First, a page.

W.E.B. Du Bois Boyhood Homesite

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W.E.B. Du Bois Boyhood Homesite
An informational plaque with "Boulder Dedicated to the Legacy of W.E.B. Du Bois" headlining text and pictures in the front on a slender black stand to the right. It stands in a clearing in a wooded area covered in orange downed pine needles; to its rear, on a small rise, is the boulder referred to on the plaque.
Memorial boulder, 2010
W.E.B. Du Bois Boyhood Homesite is located in Massachusetts
W.E.B. Du Bois Boyhood Homesite
Location Great Barrington, Massachusetts
Coordinates 42°10′42″N 73°23′37″W / 42.17833°N 73.39361°W / 42.17833; -73.39361Coordinates: 42°10′42″N 73°23′37″W / 42.17833°N 73.39361°W / 42.17833; -73.39361
Area 5 acres (2.0 ha)[2]
Architect Unknown
Governing body Private
NRHP Reference #


Added to NRHP May 11, 1976

The W.E.B. Du Bois Boyhood Homesite (or W.E.B. Du Bois Homesite) is a National Historic Landmark in Great Barrington, Massachusetts, commemorating an important location in the life of African American intellectual and civil rights activist W.E.B. Du Bois (1868–1963). The site contains foundational remnants of the home of Du Bois' grandfather, which Du Bois lived in for the first five years of his life. Given the house in 1928, he planned to rehabilitate the house, but was unable to do so for financial and logistical reasons, and sold it in 1954. The house was torn down in the late 1950s. The site is located on South Egremont Road (state routes 23 and 41), west of the junction with Route 71.

Plans to develop the site as a memorial to Du Bois in the late 1960s were delayed due to local opposition, which the site's proponents attributed in part to racism, but was generally expressed as opposition to Du Bois's politics. On May 11, 1976 the site was declared a National Historic Landmark and listed on the National Register of Historic Places. The site was donated to the state in 1987, and is administered by the University of Massachusetts, Amherst.


The Burghardt family (of Dutch origin) was present in the vicinity of Great Barrington, Massachusetts in colonial times, with documented ownership of land in the area from the 1740s. Tom Burghardt, a slave of the family, probably earned his freedom for his participation in the American Revolutionary War.[3] William Edward Burghardt Du Bois (commonly referred to as W.E.B. Du Bois), a leading African American intellectual, civil rights activist, and cofounder of the National Association for the Advancement of Colored People (NAACP), was born into this family in 1868.[2] By the early 19th century the "Black Burghardts" had settled in the Egremont Plain area a few miles outside the center of Great Barrington.[4] Although he was not born in his grandfather Othello's house (the house in which he was born in was torn down around 1900),[5] it is where his mother moved the small family when Du Bois' father abandoned them while Du Bois was an infant.[6] In his 1928 article The House of the Black Burghardts, Du Bois described the house as "a delectable place — simple, square and low, with the great room of the fireplace, the flagged kitchen, half a step below, and the lower woodshed beyond. Steep strong stairs led to Sleep, while without was a brook, a well and a mighty elm."[7]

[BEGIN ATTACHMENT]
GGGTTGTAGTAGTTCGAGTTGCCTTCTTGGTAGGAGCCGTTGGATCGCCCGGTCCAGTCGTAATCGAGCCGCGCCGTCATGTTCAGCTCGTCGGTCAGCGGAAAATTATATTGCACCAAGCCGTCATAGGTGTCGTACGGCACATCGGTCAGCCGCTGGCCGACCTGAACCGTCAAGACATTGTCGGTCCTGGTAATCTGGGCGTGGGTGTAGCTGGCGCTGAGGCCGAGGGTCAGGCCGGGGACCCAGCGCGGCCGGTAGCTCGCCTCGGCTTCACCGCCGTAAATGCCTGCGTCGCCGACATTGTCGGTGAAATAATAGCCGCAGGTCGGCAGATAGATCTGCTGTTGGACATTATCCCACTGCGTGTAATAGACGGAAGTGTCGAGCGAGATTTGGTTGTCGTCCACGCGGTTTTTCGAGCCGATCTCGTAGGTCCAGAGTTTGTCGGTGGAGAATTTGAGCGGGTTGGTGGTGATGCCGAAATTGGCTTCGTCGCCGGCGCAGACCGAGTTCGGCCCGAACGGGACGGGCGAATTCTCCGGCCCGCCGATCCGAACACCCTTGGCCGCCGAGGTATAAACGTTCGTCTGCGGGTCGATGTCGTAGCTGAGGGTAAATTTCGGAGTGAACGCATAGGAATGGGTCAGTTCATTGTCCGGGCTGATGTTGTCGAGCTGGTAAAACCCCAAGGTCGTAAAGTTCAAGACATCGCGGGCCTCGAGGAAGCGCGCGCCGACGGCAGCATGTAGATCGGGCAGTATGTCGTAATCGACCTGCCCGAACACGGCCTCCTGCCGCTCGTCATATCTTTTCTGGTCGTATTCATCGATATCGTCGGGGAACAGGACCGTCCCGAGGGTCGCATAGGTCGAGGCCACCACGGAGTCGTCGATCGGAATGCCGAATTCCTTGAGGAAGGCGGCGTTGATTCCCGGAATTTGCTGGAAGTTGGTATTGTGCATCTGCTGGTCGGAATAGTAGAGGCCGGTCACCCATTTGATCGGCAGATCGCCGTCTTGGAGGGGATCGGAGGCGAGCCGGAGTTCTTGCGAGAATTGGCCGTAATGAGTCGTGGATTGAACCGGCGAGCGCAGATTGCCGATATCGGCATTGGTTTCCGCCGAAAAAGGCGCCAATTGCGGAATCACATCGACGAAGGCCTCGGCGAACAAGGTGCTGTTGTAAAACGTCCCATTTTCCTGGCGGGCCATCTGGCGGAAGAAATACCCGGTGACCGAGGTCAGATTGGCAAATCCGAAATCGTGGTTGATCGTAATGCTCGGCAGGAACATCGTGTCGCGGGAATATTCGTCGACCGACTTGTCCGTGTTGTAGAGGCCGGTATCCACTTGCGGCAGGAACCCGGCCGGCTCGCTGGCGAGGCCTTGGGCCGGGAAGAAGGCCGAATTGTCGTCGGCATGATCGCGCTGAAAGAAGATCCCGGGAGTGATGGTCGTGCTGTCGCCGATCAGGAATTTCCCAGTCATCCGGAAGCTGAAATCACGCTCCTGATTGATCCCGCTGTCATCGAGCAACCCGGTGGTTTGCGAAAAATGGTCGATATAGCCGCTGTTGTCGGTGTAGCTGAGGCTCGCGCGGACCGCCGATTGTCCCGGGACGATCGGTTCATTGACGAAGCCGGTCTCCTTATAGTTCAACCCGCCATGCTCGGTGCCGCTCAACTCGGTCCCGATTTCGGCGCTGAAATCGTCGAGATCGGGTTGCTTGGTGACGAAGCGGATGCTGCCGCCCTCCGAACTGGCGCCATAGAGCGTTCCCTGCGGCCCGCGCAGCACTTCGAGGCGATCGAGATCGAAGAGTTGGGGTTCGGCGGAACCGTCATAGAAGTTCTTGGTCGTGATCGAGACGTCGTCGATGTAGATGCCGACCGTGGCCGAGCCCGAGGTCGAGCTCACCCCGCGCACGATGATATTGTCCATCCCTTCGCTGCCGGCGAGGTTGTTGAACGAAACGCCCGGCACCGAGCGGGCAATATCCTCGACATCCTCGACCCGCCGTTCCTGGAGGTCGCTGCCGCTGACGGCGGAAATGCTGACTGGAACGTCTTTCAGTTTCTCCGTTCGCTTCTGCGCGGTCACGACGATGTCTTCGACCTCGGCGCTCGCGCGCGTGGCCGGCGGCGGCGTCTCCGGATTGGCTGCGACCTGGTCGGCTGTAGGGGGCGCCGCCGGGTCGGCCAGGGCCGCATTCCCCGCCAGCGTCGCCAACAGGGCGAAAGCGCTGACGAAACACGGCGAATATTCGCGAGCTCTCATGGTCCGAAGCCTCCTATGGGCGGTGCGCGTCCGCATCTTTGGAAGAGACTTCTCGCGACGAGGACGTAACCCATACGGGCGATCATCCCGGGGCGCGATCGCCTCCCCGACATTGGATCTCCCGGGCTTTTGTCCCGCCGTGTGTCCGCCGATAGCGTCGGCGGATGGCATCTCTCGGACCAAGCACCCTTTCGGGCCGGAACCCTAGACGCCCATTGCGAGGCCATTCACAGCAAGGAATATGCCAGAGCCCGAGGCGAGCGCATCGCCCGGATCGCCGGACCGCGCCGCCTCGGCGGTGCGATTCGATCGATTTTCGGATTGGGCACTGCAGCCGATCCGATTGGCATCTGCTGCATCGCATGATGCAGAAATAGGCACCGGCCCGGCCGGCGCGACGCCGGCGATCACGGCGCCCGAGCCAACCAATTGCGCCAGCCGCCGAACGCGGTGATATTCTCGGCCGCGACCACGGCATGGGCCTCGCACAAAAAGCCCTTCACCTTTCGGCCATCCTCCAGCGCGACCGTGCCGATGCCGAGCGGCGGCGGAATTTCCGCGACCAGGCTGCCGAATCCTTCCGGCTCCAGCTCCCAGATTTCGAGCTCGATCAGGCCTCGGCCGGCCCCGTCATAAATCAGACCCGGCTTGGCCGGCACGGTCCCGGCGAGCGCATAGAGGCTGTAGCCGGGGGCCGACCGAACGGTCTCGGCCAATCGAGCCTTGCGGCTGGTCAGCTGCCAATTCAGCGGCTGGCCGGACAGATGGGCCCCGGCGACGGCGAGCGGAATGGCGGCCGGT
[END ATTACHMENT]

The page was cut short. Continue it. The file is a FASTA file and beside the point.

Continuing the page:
W.E.B. Du Bois and mother

When Du Bois was five years old, his grandfather died, and his grandmother was forced to sell the house to settle debts.[8] Du Bois's mother moved the family into Great Barrington, where Du Bois grew up in financially difficult conditions. A gifted student, he attended Fisk University on scholarship, and then Harvard, after which he embarked on his long and distinguished career.[2] Over the next decades, Du Bois periodically returned to Great Barrington. It is where his children were born (at the homes of relatives), and where he buried his son Burghardt (1887–89) and wife Nina (in 1950). In 1906, he sent his family to Great Barrington from Atlanta, Georgia (where they then lived) after that year's race riots.[9]

Dubois expressed interest in purchasing his grandfather's property on a visit to Great Barrington in 1925.[10] Three years later the brothers Joel and Arthur Spingarn, both civil rights activists involved in the NAACP, raised funds and purchased the old Burghardt homestead as a gift to Du Bois for his sixtieth birthday.[11] Du Bois developed plans to transform the property into a middle-class summer retreat, but financial difficulties and his move in 1934 from New York City to Atlanta scuttled the possibility of executing those plans. Du Bois finally sold the property to a neighbor in 1954, who had the house (by then dilapidated) torn down.[12]

Conversion to memorial[edit]